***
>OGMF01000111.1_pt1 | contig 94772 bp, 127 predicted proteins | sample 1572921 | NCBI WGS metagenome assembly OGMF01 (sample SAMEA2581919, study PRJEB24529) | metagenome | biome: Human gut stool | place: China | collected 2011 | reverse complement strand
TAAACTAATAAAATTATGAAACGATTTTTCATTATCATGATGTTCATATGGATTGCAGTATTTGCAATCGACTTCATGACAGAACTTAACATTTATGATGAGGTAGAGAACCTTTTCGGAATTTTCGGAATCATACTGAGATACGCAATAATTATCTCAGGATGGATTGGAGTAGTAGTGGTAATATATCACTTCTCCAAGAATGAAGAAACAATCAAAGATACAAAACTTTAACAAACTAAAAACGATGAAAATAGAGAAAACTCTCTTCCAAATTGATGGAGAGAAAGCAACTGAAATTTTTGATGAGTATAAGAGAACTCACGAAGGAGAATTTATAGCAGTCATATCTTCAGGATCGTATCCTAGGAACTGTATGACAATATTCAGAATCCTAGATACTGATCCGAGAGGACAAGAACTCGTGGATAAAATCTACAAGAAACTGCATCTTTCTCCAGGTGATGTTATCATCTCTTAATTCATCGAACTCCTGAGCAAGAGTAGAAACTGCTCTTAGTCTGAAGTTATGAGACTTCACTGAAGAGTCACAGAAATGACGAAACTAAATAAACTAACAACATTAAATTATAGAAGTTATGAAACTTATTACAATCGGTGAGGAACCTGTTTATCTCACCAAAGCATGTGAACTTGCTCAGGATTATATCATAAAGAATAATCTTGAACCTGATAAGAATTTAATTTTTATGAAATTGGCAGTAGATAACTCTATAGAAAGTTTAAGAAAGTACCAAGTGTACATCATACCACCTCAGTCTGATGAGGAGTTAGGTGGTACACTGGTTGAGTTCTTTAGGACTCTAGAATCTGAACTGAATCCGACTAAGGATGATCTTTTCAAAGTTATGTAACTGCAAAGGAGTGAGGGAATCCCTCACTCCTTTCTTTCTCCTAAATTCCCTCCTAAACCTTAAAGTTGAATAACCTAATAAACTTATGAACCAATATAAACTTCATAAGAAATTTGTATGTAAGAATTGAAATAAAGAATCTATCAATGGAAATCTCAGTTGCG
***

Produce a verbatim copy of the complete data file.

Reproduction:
>OGMF01000111.1_pt1 | contig 94772 bp, 127 predicted proteins | sample 1572921 | NCBI WGS metagenome assembly OGMF01 (sample SAMEA2581919, study PRJEB24529) | metagenome | biome: Human gut stool | place: China | collected 2011 | reverse complement strand
TAAACTAATAAAATTATGAAACGATTTTTCATTATCATGATGTTCATATGGATTGCAGTATTTGCAATCGACTTCATGACAGAACTTAACATTTATGATGAGGTAGAGAACCTTTTCGGAATTTTCGGAATCATACTGAGATACGCAATAATTATCTCAGGATGGATTGGAGTAGTAGTGGTAATATATCACTTCTCCAAGAATGAAGAAACAATCAAAGATACAAAACTTTAACAAACTAAAAACGATGAAAATAGAGAAAACTCTCTTCCAAATTGATGGAGAGAAAGCAACTGAAATTTTTGATGAGTATAAGAGAACTCACGAAGGAGAATTTATAGCAGTCATATCTTCAGGATCGTATCCTAGGAACTGTATGACAATATTCAGAATCCTAGATACTGATCCGAGAGGACAAGAACTCGTGGATAAAATCTACAAGAAACTGCATCTTTCTCCAGGTGATGTTATCATCTCTTAATTCATCGAACTCCTGAGCAAGAGTAGAAACTGCTCTTAGTCTGAAGTTATGAGACTTCACTGAAGAGTCACAGAAATGACGAAACTAAATAAACTAACAACATTAAATTATAGAAGTTATGAAACTTATTACAATCGGTGAGGAACCTGTTTATCTCACCAAAGCATGTGAACTTGCTCAGGATTATATCATAAAGAATAATCTTGAACCTGATAAGAATTTAATTTTTATGAAATTGGCAGTAGATAACTCTATAGAAAGTTTAAGAAAGTACCAAGTGTACATCATACCACCTCAGTCTGATGAGGAGTTAGGTGGTACACTGGTTGAGTTCTTTAGGACTCTAGAATCTGAACTGAATCCGACTAAGGATGATCTTTTCAAAGTTATGTAACTGCAAAGGAGTGAGGGAATCCCTCACTCCTTTCTTTCTCCTAAATTCCCTCCTAAACCTTAAAGTTGAATAACCTAATAAACTTATGAACCAATATAAACTTCATAAGAAATTTGTATGTAAGAATTGAAATAAAGAATCTATCAATGGAAATCTCAGTTGCG